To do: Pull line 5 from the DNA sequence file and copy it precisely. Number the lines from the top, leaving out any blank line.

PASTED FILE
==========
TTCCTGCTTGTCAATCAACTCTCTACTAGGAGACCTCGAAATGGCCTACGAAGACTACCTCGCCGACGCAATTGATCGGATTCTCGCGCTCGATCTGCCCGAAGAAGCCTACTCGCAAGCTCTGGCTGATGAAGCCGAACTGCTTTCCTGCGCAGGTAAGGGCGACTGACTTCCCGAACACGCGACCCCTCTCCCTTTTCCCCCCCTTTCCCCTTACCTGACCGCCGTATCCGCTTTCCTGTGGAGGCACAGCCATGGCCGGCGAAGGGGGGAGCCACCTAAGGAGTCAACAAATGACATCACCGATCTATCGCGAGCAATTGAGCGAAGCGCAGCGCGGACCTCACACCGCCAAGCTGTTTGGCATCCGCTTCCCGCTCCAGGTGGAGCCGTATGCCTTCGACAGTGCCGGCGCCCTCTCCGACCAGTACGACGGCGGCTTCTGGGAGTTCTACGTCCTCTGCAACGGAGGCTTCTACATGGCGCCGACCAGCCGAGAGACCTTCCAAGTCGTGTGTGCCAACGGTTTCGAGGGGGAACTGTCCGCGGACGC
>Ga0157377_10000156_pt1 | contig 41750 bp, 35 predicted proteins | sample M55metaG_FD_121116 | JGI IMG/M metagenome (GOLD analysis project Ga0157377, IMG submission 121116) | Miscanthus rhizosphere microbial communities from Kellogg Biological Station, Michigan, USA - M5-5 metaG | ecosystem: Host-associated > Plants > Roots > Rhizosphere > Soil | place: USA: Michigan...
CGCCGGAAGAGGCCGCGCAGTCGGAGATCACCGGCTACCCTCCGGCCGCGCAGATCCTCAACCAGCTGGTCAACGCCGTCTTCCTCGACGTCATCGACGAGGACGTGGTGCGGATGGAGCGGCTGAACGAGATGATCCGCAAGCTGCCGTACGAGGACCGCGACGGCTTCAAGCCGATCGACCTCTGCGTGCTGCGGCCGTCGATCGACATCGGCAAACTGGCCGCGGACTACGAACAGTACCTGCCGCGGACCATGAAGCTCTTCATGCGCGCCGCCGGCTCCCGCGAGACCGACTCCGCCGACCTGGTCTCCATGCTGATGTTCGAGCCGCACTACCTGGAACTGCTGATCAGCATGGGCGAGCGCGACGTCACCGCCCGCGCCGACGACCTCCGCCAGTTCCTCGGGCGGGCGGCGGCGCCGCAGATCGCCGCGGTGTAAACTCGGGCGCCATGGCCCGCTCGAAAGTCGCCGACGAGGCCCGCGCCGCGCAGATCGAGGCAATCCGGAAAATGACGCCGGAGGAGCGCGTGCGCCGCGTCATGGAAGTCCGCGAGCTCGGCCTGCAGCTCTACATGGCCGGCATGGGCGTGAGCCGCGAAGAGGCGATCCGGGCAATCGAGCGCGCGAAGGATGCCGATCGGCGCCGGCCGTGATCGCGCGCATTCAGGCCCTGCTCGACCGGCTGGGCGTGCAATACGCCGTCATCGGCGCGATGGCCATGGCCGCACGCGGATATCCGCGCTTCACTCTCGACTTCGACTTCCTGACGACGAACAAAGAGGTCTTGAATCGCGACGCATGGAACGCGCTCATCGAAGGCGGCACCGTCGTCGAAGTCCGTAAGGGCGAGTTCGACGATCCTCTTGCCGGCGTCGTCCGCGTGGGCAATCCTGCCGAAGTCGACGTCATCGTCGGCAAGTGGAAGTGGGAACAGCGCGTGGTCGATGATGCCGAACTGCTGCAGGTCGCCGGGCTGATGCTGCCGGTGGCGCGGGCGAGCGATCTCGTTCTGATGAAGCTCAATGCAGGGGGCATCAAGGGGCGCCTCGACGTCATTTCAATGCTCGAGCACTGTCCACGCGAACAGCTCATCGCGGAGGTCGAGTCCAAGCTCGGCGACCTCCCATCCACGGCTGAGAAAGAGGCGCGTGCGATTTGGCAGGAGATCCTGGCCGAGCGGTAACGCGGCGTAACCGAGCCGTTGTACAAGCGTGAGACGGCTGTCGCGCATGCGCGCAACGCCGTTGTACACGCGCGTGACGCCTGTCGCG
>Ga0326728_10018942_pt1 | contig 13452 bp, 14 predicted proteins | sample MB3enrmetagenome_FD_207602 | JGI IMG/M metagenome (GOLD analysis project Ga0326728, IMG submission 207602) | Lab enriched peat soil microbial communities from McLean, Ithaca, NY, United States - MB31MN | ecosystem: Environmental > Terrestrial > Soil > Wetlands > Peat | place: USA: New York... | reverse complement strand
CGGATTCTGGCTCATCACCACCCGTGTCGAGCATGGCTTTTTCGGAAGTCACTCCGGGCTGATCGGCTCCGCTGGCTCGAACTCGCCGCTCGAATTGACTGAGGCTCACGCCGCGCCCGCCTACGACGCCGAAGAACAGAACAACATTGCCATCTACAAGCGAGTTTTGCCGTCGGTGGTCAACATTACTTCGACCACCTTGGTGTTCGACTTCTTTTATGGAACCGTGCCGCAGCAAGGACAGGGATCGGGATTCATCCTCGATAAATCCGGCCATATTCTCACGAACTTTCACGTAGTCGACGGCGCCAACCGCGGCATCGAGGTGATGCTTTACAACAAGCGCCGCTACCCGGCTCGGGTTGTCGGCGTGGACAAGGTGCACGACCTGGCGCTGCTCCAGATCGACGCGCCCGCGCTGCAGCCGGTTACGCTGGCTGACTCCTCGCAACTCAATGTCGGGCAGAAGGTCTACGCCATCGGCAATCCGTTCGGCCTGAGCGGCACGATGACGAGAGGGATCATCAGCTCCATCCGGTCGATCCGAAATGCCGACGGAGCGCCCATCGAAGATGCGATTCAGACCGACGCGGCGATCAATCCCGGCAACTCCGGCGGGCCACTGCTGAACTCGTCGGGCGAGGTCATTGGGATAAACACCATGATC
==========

CGGATTCTGGCTCATCACCACCCGTGTCGAGCATGGCTTTTTCGGAAGTCACTCCGGGCTGATCGGCTCCGCTGGCTCGAACTCGCCGCTCGAATTGACTGAGGCTCACGCCGCGCCCGCCTACGACGCCGAAGAACAGAACAACATTGCCATCTACAAGCGAGTTTTGCCGTCGGTGGTCAACATTACTTCGACCACCTTGGTGTTCGACTTCTTTTATGGAACCGTGCCGCAGCAAGGACAGGGATCGGGATTCATCCTCGATAAATCCGGCCATATTCTCACGAACTTTCACGTAGTCGACGGCGCCAACCGCGGCATCGAGGTGATGCTTTACAACAAGCGCCGCTACCCGGCTCGGGTTGTCGGCGTGGACAAGGTGCACGACCTGGCGCTGCTCCAGATCGACGCGCCCGCGCTGCAGCCGGTTACGCTGGCTGACTCCTCGCAACTCAATGTCGGGCAGAAGGTCTACGCCATCGGCAATCCGTTCGGCCTGAGCGGCACGATGACGAGAGGGATCATCAGCTCCATCCGGTCGATCCGAAATGCCGACGGAGCGCCCATCGAAGATGCGATTCAGACCGACGCGGCGATCAATCCCGGCAACTCCGGCGGGCCACTGCTGAACTCGTCGGGCGAGGTCATTGGGATAAACACCATGATC